If you live in Tennessee and own a vehicle, you are required by state law to carry auto insurance. Tennessee is a tort state as opposed to a no-fault state, meaning that someone needs to be determined as being at fault in an accident. If you are found to be at fault, you and your insurance company bear the responsibility of paying for damages and injuries sustained by parties in the other vehicle.
In Tennessee, vehicle owners are only required to carry liability coverage. Liability provides protection if an accident is the result of your negligent act such as running a red light or losing control of your vehicle and striking another vehicle or object. Liability consists of bodily injury, which pays for injuries sustained by the driver or passengers of another vehicle. It also covers property damage, which is the damage you cause to another vehicle or other property.
The minimum liability limits you must carry in Tennessee are 25/50/15. If you elect to carry only the minimum limits, this means that the most your insurance company will pay out in an accident is $25,000 per injured person, up to a maximum of $50,000 for a single occurrence. The most your insurer will pay out for property damage resulting from a covered accident is $15,000.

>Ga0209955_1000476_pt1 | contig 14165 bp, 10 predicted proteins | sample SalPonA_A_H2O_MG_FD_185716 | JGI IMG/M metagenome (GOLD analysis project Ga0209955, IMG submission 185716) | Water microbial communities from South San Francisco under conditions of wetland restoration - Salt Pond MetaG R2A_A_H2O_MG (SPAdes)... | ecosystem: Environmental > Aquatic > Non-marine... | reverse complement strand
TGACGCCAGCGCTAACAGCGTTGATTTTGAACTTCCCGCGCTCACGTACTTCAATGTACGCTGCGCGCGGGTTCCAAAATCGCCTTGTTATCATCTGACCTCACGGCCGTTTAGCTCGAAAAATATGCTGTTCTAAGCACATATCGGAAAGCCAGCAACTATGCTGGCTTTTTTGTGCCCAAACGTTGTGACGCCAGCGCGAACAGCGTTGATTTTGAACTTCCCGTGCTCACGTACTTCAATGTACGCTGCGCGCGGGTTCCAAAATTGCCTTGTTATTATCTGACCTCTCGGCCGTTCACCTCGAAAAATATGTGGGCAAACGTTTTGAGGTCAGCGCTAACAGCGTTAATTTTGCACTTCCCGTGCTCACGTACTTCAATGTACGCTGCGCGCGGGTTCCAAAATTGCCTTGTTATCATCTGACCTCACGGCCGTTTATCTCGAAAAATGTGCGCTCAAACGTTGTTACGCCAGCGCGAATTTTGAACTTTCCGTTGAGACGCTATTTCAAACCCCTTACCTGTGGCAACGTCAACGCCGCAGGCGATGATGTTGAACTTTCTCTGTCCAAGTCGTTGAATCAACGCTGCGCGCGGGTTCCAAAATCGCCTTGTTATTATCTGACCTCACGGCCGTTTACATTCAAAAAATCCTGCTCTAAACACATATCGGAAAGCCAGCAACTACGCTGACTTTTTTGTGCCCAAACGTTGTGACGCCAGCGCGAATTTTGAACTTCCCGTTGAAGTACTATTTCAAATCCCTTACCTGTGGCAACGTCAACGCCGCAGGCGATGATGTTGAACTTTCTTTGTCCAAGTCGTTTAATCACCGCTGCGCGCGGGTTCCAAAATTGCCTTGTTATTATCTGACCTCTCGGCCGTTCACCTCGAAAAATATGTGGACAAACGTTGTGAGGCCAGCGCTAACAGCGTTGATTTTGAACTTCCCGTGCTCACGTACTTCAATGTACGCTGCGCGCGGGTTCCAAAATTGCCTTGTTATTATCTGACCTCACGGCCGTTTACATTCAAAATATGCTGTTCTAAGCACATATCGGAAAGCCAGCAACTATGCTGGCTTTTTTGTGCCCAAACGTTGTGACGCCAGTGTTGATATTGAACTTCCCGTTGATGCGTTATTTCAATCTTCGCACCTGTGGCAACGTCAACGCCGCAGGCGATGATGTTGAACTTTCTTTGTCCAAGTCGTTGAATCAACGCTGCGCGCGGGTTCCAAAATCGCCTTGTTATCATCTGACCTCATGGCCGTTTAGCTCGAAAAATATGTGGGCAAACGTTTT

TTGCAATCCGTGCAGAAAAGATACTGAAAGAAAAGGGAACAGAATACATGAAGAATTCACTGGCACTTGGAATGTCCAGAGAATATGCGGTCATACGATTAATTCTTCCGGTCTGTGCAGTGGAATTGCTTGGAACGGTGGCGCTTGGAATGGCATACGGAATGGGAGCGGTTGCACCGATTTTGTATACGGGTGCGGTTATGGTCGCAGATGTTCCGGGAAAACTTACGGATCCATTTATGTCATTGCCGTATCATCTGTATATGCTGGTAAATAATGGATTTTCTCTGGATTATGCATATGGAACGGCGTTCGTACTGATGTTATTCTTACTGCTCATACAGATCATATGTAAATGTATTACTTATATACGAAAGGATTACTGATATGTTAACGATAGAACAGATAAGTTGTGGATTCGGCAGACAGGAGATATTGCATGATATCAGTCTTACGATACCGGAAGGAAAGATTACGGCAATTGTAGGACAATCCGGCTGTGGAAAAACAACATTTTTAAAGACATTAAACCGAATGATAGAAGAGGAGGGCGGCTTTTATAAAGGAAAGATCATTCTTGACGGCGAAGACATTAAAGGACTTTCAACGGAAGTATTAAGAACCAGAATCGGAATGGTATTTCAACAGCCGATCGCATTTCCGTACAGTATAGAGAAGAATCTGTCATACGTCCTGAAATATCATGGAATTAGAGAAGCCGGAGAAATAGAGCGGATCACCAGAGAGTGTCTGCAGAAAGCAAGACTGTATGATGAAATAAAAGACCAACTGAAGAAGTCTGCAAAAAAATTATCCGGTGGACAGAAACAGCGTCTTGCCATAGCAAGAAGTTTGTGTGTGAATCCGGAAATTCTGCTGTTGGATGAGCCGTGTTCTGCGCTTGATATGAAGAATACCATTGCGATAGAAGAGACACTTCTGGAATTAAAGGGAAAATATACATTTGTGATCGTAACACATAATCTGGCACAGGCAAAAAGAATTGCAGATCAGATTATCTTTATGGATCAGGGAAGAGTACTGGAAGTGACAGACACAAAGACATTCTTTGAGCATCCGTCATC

If you elect to carry only the state minimum limits, your insurance coverage may be inadequate in some situations. Bodily injury medical payments can easily exceed the $25,000-per-person level, especially if an injury requires a lengthy hospital stay. You could also need to pay much more if you are sued successfully. The cost of a new or late-model vehicle can easily eclipse the $15,000 property damage limit if the vehicle is severely damaged.
While other types of coverage may not be required in Tennessee, some warrant consideration. Uninsured and under-insured motorist coverage protect you in the event the driver of the other vehicle causes an accident and carries little or no insurance. Physical damage protection pays to repair or replace your vehicle if it is damaged or stolen. While physical damage coverage is not required by state law, your financing company will require you to carry it to protect its interest in the vehicle until it is paid off.
Chris Joseph writes for websites and online publications, covering business and technology. He holds a Bachelor of Science in marketing from York College of Pennsylvania.